Wild American ginseng (Panax quinquefolius), the root of which has a variety of uses in traditional medicine including stress, cognitive function and immune system boosting, takes between four and five years to reach maturity and start producing seeds. The life span of a plant is around 30 years and it becomes more fruitful with age.
Since 1975 the plant has been listed under the Convention in International Trade in Endangered Species of Wild Fauna and Flora (Cites) as species that, while not being in immediate danger of extinction, may become extinct if trade is not strictly controlled.
In its 2005 CITES finding published last August, the FWS determined that wild roots must be at least ten years old (double the previous minimum age of five years) and have four 'prongs' or leaves before they can be legally exported from the US.
This decision met with dismay from the botanicals industry, not least because it was made behind closed doors.
But the agency subsequently held four well-attended public meetings, which elicited comments from the spectrum of those involved with the wild ginseng trade.
Michael McGuffin, president of the American Herbal Products Association, also said: "Our concerns with the 10-year rule were centered on errors in some of the calculations used by FWS, and on the absence of any meaningful consideration of the positive impact that can come from harvesters who are also acting as ginseng stewards by replanting mature seeds."
The newly announced decision to reinstate the 5-year minimum export rule for those states that have a ginseng program for at least the next three harvest seasons came after FWS concluded from the information gathered at the public meetings that the practice "will not be detrimental to the survival of the species".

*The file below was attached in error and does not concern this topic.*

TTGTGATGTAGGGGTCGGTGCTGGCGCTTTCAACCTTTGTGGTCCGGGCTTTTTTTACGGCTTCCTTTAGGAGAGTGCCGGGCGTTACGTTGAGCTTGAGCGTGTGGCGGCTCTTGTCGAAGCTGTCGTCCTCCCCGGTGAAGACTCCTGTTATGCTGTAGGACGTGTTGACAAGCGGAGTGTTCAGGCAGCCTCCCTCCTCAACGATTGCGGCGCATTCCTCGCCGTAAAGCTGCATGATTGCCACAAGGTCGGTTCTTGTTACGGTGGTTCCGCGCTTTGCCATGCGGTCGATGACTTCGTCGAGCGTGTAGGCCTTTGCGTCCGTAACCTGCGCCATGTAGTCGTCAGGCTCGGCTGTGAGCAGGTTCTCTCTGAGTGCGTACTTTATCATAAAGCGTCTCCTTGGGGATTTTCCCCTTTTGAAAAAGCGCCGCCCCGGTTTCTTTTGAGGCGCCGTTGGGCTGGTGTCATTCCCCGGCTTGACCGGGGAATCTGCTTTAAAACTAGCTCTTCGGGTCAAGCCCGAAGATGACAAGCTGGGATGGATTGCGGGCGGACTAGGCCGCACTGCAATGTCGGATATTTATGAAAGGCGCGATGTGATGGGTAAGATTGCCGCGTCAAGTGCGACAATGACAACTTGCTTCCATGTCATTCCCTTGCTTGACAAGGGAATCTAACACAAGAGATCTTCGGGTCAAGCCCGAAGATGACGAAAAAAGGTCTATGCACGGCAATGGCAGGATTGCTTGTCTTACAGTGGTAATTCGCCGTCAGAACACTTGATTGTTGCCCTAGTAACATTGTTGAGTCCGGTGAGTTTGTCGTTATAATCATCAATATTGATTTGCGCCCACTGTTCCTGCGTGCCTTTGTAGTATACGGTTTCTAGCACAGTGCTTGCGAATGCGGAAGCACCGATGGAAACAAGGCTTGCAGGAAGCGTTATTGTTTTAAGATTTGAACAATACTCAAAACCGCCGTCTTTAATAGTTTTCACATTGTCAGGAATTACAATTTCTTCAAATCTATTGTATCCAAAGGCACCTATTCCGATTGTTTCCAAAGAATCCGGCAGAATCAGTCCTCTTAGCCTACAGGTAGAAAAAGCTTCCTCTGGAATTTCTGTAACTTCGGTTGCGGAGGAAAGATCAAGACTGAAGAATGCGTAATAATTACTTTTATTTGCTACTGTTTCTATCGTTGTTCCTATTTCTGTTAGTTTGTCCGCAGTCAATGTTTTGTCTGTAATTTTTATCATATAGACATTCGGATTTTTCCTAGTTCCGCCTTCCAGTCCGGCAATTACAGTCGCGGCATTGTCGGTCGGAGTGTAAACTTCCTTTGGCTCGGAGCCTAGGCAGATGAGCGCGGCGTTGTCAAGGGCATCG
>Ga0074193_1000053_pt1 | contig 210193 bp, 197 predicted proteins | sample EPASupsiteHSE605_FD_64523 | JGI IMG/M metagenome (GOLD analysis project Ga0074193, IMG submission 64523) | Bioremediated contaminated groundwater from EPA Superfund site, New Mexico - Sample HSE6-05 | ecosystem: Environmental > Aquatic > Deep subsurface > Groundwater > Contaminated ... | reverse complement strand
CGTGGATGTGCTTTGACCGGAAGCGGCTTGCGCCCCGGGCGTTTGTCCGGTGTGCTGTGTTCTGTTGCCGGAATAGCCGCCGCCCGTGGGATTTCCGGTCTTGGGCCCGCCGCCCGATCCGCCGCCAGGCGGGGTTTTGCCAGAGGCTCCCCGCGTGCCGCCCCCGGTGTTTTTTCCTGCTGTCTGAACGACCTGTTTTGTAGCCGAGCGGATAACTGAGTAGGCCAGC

It said that it had heard opinions that the meetings that increasing the exportable age of wild ginseng would increase result in greater harvest pressure on older plant, and undermine the transition to woodsland planting and management to replace harvesting of wild roots.
If new evidence to the contrary comes to light in the meantime, it does reserve the right to alter the regulation again, but pledges to do so in sufficient time before the 2007 or 2008 harvest so that stakeholders can be consulted and notified.
Around 19m wild plants were exported from the US each year until 2004, making up 7.3 percent of the overall ginseng exports.
The 2005 ruling meant that significantly less wild ginseng would be available for export in the next five years, to allow for plants that would previously have been cleared for harvesting to grow older and bridge the gap.
Ginseng exports from cultivated sources were excluded from the 2005 ruling, which also held that held that the position wood-grown or wild-simulated ginseng would have to be determined on a case-by-case basis.
In the update, however, FWS says it has determined that woodsgrown roots qualify as artificially propagated and are not covered by the same regulation as wild American ginseng.